The divide between Republicans and Democrats could not have been more obvious during yesterday’s hearing by the House Intelligence Committee (officially known as the United States Permanent Select Committee on Intelligence). It is important to note from the beginning that the chairman of the committee, Representative Devin Nunes (R CA) is not just a member of the same party as the people being investigated, i.e., Donald Trump and members of his campaign/administration.
Chairman Nunes also served as a member of the Trump White House transition team.
His ties to the current administration are strong, and leave many wondering if he can dispassionately investigate the Trump Administration.
The Democrats on the Committee were led by Ranking Member Rep. Adam Schiff (D CA). As the minority party, they were expected to go on the attack regarding the links between members of the Trump campaign and the Russian government. And they fulfilled this role in their questioning of FBI Director James Comey and the Director of the National Security Council Admiral Mike Rogers.
But instead of pursuing possible collusion between a Republican campaign and the government of our number one adversary in the world, the Republican members focused solely on the leaks to the media that led to the need to investigate these ties.
Congressman Trey Gowdy (R.SC) of the Benghazi Hearings fame, had the audacity to ask Director Comey if reporters who publish these leaks should be jailed. Was this a not-so-veiled threat against members of the press? Perhaps Mr. Gowdy might want to read up on the Pentagon Papers. Assuming his previous persona as a district attorney, Gowdy also tried to suggest that the limits in courtrooms, such as hearsay, should also apply to an investigation of national security threats.
Trey Gowdy ought to return to his appearances on Forensic Files. He made more sense then and his hair looked much better.
However, none of the efforts by Nunes and Gowdy could deflect from two bombshell announcements by Director Comey.
The first was that the FBI and the entire Justice Department could find no evidence whatsoever to support Donald Trump’s claims on Twitter that his predecessor had illegally wiretapped his campaign before and after the election. In other words, Donald Trump lied to the American people when he made these outrageous accusations.
The second, more devastating bombshell, occurred when Comey confirmed, in public, that the FBI is pursuing a criminal investigation that involves at least one person in the White House.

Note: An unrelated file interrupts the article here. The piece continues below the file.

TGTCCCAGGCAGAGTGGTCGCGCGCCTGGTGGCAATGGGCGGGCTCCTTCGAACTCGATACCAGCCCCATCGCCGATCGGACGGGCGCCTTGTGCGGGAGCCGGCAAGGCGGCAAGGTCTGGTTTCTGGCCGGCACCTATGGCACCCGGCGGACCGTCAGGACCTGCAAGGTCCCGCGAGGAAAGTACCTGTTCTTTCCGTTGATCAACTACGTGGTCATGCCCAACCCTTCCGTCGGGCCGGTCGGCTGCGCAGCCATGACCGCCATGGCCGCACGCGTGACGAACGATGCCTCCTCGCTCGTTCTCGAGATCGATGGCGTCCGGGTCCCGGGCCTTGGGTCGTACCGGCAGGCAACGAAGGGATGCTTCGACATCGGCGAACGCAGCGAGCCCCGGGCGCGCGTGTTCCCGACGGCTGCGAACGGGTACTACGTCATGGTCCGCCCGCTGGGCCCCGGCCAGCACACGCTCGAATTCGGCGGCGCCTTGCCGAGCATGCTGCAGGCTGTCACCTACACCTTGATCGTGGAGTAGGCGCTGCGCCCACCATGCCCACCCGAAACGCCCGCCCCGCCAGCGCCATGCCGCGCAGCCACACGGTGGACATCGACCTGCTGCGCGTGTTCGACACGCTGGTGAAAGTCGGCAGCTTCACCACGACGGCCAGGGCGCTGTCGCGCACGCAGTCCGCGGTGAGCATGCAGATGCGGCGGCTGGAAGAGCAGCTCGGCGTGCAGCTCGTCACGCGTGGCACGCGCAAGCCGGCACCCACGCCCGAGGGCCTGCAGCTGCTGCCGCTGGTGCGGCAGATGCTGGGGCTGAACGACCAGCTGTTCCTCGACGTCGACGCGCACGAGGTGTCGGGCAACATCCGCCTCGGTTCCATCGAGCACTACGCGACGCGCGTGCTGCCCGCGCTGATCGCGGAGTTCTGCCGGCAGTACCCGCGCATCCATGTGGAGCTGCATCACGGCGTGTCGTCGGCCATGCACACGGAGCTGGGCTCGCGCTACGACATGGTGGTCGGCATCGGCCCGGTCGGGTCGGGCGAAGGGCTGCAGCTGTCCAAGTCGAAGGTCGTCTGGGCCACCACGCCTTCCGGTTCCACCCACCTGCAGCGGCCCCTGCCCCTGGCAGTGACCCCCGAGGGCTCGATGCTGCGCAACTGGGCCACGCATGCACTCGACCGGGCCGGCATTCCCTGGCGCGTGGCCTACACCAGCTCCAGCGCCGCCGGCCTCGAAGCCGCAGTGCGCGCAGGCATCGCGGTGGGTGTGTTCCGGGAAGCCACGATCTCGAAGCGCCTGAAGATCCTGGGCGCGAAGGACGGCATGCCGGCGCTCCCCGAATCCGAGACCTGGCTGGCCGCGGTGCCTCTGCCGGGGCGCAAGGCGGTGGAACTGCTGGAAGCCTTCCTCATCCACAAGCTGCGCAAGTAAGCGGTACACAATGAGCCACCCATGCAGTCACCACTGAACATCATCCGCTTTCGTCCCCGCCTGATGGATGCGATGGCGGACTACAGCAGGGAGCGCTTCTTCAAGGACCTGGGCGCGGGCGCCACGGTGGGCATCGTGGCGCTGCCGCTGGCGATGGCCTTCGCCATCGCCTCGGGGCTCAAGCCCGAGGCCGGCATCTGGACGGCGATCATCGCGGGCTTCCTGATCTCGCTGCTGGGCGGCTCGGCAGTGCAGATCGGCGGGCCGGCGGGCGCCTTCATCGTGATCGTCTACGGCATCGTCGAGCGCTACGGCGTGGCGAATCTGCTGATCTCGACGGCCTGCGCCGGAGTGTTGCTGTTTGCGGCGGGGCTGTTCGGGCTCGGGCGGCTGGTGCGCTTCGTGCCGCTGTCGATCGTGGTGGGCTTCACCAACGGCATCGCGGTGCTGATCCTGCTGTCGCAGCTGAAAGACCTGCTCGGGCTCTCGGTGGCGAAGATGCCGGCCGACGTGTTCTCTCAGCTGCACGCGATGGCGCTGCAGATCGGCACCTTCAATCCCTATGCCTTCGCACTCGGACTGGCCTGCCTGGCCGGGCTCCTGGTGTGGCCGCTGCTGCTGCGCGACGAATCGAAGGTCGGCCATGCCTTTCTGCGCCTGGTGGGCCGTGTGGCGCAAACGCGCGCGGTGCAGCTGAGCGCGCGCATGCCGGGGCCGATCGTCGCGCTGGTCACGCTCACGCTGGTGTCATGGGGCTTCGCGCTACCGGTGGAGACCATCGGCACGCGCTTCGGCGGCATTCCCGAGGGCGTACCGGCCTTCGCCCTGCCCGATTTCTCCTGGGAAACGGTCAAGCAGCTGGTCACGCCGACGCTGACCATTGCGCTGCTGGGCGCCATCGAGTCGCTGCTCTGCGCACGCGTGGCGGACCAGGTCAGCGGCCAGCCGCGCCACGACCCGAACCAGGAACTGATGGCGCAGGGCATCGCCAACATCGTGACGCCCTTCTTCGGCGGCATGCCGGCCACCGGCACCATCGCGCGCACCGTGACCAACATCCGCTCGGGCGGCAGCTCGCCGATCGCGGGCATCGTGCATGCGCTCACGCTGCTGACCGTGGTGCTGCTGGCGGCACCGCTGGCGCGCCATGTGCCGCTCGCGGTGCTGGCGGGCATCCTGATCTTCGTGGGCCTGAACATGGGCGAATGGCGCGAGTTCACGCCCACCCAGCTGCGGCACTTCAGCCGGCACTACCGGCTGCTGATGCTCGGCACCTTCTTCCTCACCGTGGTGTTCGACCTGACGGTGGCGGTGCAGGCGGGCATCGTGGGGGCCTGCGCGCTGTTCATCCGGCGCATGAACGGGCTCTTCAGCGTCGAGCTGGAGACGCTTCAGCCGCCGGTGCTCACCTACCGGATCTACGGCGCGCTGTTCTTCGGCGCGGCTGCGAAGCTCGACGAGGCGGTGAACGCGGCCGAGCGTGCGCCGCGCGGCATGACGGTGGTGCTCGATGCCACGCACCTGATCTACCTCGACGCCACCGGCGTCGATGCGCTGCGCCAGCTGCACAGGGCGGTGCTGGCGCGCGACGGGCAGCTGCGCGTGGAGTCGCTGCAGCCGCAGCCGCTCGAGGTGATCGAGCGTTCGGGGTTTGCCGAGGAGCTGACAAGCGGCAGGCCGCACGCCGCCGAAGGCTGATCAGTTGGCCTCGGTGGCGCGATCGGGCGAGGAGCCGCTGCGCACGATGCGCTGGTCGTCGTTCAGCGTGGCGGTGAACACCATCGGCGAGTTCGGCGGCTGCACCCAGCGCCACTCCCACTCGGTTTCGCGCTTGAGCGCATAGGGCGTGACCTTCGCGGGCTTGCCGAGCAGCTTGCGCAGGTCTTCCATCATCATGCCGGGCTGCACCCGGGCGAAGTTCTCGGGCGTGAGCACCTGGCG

In a further blow to the administration, Admiral Mike Rogers vehemently denied Sean Spicer’s claim that the Obama Administration asked the British government to spy on Trump and his campaign. Despite the testimony of Comey and Rogers, the White House is circling the wagons and has, to date, refused to retract their allegations. The so-called “apology” to Great Britain was, in fact, a promise by Sean Spicer that they wouldn’t do it again.
It then transpired, in what is a first for any congressional hearing ever, that Donald Trump, using his official @POTUS account, began live tweeting his spin on the testimony being given. Committee members, reading these tweets, were fact-checking the president DURING the hearing.
Equally bizarre events occurred after the conclusion of the testimony. David Corn, noted reporter and Washington bureau chief of Mother Jones sent out the following tweet:
Seriously? Perhaps if Nunes were a freshman congressman from Eastaboga, Alabama, there might be an excuse for this. But he is the Chairman of the House Intelligence Committee, he was a member of the White House transition team. And he has never even heard of Carter Page or Roger Stone? Come on. Pull the other one.
Sean Spicer, the White House Press Secretary, held a press briefing during the hearings trying to limit the fallout. He only succeeded in making it worse.
He stated that Paul Manafort, who was brought on to replace Corey Lewandowski as the Campaign Manager, had “a very limited role for a very limited time.” That’s like saying that since Tom Brady missed the first four games of the season he had “a very limited role for a very limited time” with the New England Patriots. He also referred to General Michael Flynn as a “campaign volunteer.” General Flynn was so much more than that. He was not manning phone banks or handling out campaign leaflets, he was advising Donald Trump on national security.
Significantly both of the men Spicer referenced in his press conference had resigned, under a cloud, because of their links to the Russian government.
Gallup Polls released on Monday before this hearing showed that Donald Trump’s approval rating had dropped to 37 percent. Presidential historian Douglas Brinkley was quoted in The Washington Post on Trump “This is the most failed 100 days of any president.” [Note: this was Day 60 of Trump’s presidency] He further said “To be as low as he is in the polls, in the 30s, while the FBI director is on television saying they launched an investigation into your ties with Russia, I don’t know how it can get much worse.”
It can get much worse. John Dean, Counsel to Richard Nixon during Watergate, has pointed out time and again, that it was the cover-up, not the crime, that led to Nixon’s downfall. It may be too soon to be talking about impeachment. But then again, it may not be soon enough.